Awards, writing links and yet more plagiarism in politics and nihilism in fantasy

I’m busy with school prep work and a big translation project, one of those 100 plus page operation manuals, that just came in. So here is a link round-up:

Today, my local paper published an insightful interview with Andreas Fischer-Lescarno, the law professor at Bremen university who broke the Guttenberg plagiarism scandal. Unfortunately, only a short excerpt of the interview is online and the comment section is full of pro-Guttenberg trolls.

Anyway, to sum it up, Professor Fischer-Lescarno came across Guttenberg’s dissertation, because it fell into his field of specialty, international and constitutional law. He intended to review the dissertation for an academic law journal and found it somewhat lacking and uneven. There was one passage, where he felt the argument was particularly weak, so he plugged it into Google, thinking that Guttenberg had borrowed the argument from one of his own political speeches (which would not be illegal, you are allowed to plagiarize yourself). Instead, he hit plagiarism paydirt. For his troubles, he has been inundated with hate mails and has been called green-leftist propagandist. Because one obviously cannot care about academic honesty and quality without a political agenda.

On to the second hot topic of the day, Juliette Wade discusses the current epic fantasy debate in a cultural and anthropological context. Of all the many posts made on this issue in the past few days, including several by yours truly, this is my favourite.

The Nebula Award nominations have been announced.

I haven’t read several of the nominated works and don’t necessarily agree with those I have, but that is a nice, diverse list there. I am particularly pleased by the many women nominated. There is no fiction category entirely without female writers and in the novel category, five of six writers nominated are women. This is a very good development, particularly considering that only a few years ago there was a Hugo shortlist with only one or two female nominees in the fiction categories altogether.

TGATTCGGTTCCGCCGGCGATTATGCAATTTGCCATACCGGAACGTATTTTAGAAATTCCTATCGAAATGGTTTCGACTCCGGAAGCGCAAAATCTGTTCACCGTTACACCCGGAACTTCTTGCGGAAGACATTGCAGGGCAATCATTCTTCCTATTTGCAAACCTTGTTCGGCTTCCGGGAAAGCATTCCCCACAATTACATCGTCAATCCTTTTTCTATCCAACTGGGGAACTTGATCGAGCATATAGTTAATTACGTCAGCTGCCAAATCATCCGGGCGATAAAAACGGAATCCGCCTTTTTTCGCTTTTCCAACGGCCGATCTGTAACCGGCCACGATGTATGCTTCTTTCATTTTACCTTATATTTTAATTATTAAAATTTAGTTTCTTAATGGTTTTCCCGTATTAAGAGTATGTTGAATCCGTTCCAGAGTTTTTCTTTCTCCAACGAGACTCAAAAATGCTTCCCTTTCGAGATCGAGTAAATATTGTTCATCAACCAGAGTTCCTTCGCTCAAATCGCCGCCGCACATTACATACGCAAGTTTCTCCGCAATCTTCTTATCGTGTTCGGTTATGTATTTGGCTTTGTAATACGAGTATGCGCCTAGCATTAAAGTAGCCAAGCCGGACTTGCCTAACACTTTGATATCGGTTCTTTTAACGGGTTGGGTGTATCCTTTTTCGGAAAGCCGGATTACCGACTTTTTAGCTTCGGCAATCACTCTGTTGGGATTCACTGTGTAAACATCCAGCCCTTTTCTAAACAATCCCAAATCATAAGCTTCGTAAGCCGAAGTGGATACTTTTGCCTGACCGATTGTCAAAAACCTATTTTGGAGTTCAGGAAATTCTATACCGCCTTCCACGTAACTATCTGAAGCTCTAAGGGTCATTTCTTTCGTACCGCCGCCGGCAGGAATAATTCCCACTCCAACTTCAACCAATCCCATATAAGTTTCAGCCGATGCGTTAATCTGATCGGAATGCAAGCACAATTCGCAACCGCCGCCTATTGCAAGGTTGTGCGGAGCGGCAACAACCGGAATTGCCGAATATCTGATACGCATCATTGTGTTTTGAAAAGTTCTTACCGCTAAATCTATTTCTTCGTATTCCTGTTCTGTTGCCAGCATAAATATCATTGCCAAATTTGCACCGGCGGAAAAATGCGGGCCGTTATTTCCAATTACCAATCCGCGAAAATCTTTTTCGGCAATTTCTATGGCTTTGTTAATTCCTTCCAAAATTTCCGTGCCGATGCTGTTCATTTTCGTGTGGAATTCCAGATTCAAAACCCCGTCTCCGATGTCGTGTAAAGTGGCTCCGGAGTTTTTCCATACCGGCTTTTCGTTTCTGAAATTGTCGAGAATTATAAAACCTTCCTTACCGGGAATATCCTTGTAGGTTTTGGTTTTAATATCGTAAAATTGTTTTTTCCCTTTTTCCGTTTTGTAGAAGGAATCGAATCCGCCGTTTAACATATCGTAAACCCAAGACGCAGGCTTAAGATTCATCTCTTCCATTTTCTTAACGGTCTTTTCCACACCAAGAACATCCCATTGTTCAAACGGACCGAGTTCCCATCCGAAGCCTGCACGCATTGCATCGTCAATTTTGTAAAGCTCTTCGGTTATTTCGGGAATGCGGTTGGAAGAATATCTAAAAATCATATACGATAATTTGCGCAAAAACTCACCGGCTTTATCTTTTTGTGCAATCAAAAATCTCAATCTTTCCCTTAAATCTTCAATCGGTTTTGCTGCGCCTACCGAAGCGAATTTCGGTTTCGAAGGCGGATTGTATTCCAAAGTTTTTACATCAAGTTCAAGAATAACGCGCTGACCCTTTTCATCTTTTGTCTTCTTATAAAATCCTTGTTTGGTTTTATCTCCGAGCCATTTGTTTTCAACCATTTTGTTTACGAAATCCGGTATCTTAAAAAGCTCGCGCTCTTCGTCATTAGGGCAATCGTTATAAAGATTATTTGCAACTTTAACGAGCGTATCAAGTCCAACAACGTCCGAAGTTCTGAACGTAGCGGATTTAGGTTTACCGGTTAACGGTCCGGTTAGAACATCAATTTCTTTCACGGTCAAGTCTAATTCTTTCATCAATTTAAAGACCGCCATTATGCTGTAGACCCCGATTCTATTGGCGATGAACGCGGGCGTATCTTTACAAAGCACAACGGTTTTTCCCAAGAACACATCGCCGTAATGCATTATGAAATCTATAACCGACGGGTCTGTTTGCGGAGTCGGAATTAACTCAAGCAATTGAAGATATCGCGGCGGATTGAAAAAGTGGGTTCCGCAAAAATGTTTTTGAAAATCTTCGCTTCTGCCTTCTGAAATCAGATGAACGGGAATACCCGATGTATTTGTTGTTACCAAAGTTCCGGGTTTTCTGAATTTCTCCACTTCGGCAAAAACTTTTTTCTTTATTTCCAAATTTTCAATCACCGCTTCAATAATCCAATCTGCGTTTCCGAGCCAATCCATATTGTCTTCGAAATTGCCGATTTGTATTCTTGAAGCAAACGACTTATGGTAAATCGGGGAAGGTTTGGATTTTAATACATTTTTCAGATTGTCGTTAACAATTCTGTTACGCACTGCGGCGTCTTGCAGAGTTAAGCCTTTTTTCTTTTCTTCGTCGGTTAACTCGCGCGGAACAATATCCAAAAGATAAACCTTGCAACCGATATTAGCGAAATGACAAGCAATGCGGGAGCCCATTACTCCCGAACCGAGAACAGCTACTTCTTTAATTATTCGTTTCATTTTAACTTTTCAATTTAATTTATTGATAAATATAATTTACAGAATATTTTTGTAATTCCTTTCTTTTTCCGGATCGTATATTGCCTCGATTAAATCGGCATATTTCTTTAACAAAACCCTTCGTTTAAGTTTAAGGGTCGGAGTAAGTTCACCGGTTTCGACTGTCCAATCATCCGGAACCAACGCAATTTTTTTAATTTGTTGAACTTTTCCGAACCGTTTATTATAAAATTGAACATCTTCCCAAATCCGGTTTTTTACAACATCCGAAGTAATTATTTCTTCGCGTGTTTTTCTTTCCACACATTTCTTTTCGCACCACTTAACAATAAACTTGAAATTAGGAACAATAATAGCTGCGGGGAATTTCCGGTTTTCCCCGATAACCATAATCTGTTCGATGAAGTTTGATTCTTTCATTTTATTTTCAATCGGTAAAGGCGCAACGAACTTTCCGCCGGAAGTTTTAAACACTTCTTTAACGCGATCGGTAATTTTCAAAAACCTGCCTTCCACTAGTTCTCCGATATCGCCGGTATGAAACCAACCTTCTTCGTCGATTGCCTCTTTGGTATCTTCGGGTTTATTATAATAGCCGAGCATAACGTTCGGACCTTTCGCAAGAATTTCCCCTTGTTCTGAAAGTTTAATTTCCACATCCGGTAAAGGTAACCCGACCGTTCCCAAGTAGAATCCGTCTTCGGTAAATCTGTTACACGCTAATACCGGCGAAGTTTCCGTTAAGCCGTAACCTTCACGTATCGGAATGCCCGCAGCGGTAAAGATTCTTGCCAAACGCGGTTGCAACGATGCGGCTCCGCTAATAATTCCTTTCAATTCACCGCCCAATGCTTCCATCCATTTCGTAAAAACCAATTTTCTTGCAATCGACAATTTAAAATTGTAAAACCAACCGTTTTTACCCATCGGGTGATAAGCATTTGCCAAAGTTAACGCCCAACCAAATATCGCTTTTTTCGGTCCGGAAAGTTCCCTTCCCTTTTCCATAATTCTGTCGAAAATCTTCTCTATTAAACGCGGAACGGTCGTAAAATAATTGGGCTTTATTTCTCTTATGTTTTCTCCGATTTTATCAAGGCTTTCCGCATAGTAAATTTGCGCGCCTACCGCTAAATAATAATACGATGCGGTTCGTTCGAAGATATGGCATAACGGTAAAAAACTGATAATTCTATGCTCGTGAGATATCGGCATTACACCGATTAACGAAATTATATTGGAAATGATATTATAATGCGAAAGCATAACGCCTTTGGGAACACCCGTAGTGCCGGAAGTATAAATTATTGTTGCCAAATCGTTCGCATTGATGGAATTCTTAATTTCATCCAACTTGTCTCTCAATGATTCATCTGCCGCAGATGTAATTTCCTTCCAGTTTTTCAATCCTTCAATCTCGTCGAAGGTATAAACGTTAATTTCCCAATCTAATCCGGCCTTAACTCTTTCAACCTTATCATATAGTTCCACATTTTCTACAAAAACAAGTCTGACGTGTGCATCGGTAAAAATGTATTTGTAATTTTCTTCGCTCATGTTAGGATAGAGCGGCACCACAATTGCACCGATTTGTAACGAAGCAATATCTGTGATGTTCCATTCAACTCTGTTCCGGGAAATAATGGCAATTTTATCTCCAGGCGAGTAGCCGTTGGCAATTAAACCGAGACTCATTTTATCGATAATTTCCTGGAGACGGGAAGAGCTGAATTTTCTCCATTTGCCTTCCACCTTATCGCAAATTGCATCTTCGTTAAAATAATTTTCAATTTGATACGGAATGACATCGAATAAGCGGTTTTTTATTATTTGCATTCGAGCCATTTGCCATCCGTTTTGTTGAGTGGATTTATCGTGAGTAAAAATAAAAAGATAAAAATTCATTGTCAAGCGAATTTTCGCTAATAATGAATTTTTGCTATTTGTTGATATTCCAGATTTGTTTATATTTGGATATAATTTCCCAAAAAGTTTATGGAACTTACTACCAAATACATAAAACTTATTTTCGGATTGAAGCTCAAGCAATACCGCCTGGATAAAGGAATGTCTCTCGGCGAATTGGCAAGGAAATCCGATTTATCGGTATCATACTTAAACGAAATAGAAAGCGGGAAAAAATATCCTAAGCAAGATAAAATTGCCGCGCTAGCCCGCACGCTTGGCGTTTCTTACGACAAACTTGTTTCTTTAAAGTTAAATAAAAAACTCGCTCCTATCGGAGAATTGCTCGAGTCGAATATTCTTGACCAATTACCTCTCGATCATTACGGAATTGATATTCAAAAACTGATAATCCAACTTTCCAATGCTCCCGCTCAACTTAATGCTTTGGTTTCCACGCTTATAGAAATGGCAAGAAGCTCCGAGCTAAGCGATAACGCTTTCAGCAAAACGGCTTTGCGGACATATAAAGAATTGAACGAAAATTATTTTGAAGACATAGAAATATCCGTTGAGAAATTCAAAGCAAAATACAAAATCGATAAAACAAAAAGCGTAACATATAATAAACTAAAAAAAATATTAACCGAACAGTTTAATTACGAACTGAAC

Terry Windling has a lovely post on creativity and how to attract the muses.

Shanna Swendson has a nice post on the differences between writing short stories and novels.

I’m in a similar boat to her, though I have actually managed to sell some short stories. Nonetheless, my writing generally tends long. Very few of my stories are actually short, quite a few push 8000, 10000 or even 12000 words. I also have a handful of pieces that started out as short stories and then morphed into completely unmarketable novella lengths. Maybe I’ll revise those unmarketable novellas some day and see if I can do more with them (especially since some of them were quite good) now that e-publishing has eroded many of the old length restrictions.

In the past few months, I’ve also tried to push myself and write shorter pieces and even flash fiction as well. Not every attempt goes somewhere, some ideas just fizzle out, while others clearly want a larger scope. But the advantage of writing shorts and flash is that the time investment is low, they make for a good palate cleanser and there are a lot of markets for them.

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2 Responses to Awards, writing links and yet more plagiarism in politics and nihilism in fantasy

  1. Estara says:

    And quite a few poc-authors on the Nebula awards this time. Even a woman of Syrian descent!

    The trolling reaction to criticism of popular figures, no matter how well deserved, is one of the worst things about the internet. I’m sure it happened before but you weren’t able to dish it to the critic so directly and so anonymously.

    • Cora says:

      Yes, we have several POC nominees this year. Five that I know of, possibly more. And Aliette de Bodard is not only of Vietnamese descent, but also a French citizen, i.e. Nebulas are not just for Americans and the occasional Canadian or Brit anymore. Compared to the straight white American men club that genre award shortlists were only a few years ago, this is big step forward.

      The comment sections of news websites are a cesspool of trolling and nastiness, probably because no one moderates them unless there are complaints. You’ll get nasty trolls commenting on any news story, no matter how harmless. The hate mail sent to the professor (whose e-mail address is publicly available on the university website) is even worse. In the old days, those people probably would have vented at their “Stammtisch” (though it’s unfair that Stammtische have such a reputation as the hangout of arseholes, because most aren’t), but the internet has lowered all inhibitions.

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